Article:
The above objective providing an improved RFID tag system that does not require substantial additional hardware and/or additional frequency bands for the locating stations is achieved in a method and system. The method is embodied in a system that determines a physical location of an RFID tag. The RFID tags include a transmit-only RF module with an optional sniffer circuit that can detect the presence of traffic without receiving and decoding the WLAN signals. A second option includes a sniffer circuit that can receive and decode WLAN signals. In a preferred embodiment, the RFID tags transmit in-band WLAN signals bearing a fictitious address that does not correspond to an address of a unit within the WLAN. The signals are transmitted periodically at predetermined intervals and avoid disrupting the operation of the WLAN by transmitting either after a sniffer circuit determines that no other transmissions are in progress or using a proprietary PN code sequence or preamble differing from standard WLAN signals. The location units and master station for receiving the above-described transmissions may be specially modified to receive the fictitious address and proprietary PN code sequence or preambles.
 The foregoing and other objectives, features, and advantages of the invention will be apparent from the following, more particular, description of the preferred embodiment of the invention, as illustrated in the accompanying drawings.
FIG. 1 is a pictorial diagram showing an RFID tag in accordance with an embodiment of the present invention.
FIG. 2 is a block diagram depicting a wireless network in accordance with an embodiment of the present invention.
FIG. 3 is a pictorial diagram of a wireless network in accordance with an embodiment of the present invention.
 Referring to the figures, and in particular to FIG. 1, a radio-frequency identification (RFID) tag 2, is depicted in accordance with an embodiment of the present invention. Tag 2 includes a printed circuit substrate 4 on which electronic components 8 are interconnected via conductive patterns on substrate 4 to form the tag circuits. The circuits generally comprise a transmitter for transmitting a signal on a wireless local area network (WLAN) channel, for reception by location units coupled to a WLAN. A battery 5 supplies power to the electronic circuit. An antenna 6 is coupled to the transmitter for launching the transmitted WLAN channel signal for reception by location units. Substrate 4 and electronic components 8 are covered with a housing 3, which may include surface decoration forming an identification badge, apertures through the housing for attachment to key rings or cords for using tag as a pendant, etc. A sensor 9 may be included within housing for measuring characteristics such as temperature, infrared signals, etc. and/or a connector 7 may be disposed on the outside of housing 3 for coupling an external sensor to the tag circuits.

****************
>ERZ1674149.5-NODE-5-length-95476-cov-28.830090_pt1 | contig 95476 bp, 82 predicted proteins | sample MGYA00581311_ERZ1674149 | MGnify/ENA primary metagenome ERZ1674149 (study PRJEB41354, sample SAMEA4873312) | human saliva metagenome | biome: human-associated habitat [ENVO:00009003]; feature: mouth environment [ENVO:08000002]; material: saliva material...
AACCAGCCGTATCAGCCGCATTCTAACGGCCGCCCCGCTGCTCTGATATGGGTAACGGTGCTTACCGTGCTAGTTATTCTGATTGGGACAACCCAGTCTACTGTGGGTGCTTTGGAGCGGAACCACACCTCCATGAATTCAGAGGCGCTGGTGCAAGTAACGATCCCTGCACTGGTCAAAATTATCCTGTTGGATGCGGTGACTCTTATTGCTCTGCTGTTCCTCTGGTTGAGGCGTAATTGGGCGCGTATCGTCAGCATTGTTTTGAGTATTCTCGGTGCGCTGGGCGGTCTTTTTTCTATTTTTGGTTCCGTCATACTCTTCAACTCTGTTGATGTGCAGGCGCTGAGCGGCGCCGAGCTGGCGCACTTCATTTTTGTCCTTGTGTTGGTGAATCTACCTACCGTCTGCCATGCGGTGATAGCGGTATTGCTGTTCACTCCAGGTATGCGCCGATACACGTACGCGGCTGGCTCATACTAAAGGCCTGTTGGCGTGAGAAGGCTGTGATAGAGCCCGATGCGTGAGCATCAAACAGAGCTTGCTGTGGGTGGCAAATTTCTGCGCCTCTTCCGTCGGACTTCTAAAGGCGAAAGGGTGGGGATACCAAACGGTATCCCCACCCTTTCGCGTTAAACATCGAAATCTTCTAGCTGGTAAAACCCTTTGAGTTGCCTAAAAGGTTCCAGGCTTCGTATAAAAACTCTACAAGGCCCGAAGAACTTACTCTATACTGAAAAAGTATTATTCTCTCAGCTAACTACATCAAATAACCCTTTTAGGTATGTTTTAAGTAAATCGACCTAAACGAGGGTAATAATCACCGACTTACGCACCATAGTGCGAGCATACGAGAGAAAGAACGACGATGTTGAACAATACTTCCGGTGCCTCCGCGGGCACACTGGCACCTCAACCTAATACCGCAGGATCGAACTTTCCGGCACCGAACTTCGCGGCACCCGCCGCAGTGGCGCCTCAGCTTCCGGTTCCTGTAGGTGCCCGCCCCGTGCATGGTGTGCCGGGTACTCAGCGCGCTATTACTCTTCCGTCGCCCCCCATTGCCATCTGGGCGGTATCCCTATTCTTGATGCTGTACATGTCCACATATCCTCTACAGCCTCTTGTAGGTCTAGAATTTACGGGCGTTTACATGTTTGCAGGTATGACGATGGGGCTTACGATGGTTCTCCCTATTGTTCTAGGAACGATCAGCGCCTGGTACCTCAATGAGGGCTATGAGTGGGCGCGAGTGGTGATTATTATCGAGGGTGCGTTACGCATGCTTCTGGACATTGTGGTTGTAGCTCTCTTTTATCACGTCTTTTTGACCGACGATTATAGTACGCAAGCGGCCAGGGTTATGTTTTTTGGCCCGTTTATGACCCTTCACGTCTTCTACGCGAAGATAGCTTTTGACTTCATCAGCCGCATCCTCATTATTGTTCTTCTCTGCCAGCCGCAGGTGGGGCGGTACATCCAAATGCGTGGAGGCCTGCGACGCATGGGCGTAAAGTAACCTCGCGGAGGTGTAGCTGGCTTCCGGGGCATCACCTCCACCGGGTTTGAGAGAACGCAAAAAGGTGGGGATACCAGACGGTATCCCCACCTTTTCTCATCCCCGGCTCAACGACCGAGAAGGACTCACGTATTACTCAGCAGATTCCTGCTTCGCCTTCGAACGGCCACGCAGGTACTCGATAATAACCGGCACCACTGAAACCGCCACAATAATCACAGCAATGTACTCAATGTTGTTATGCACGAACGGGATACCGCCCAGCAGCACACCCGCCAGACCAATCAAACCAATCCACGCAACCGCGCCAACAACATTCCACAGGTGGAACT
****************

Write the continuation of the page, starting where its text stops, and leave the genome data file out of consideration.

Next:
Referring now to FIG. 2, a WLAN in accordance with an embodiment of the present invention is depicted. RFID tag 2 includes a transmitter 12 that transmits a signal generated by a signal processor 14, on a channel of the WLAN, via antenna 6. The transmitted signal is transmitted periodically at predetermined intervals and includes an address not corresponding to a unit within the WLAN. The transmitted signal as a minimum includes an identification number associated with tag 2 that is retrieved from storage 18, which may also store signal processor 14 instructions and data. Tag 2 transmits at multiple frequencies in sequence, so that tag 2 may be located when tag 2 is moved through adjacent cells operating at different frequencies.
 A sensor circuit 13 coupled to signal processor 14 may be included to receive signals from external sensor connector 7 or internal sensor 9 and a battery status monitoring circuit 17 may also be coupled to signal processor 14. Battery status circuit 17 and sensor circuit 13 provide information to signal processor 14 that may be transmitted along with the tag ID to the location units.
 A sniffer circuit 16 is included to determine whether or not the WLAN channel is clear. If the WLAN channel is clear, the transmitted signal is transmitted at the predetermined time, otherwise a back-off algorithm as specified by the particular WLAN specification employed by the WLAN and the signal is transmitted subsequently when the channel is clear.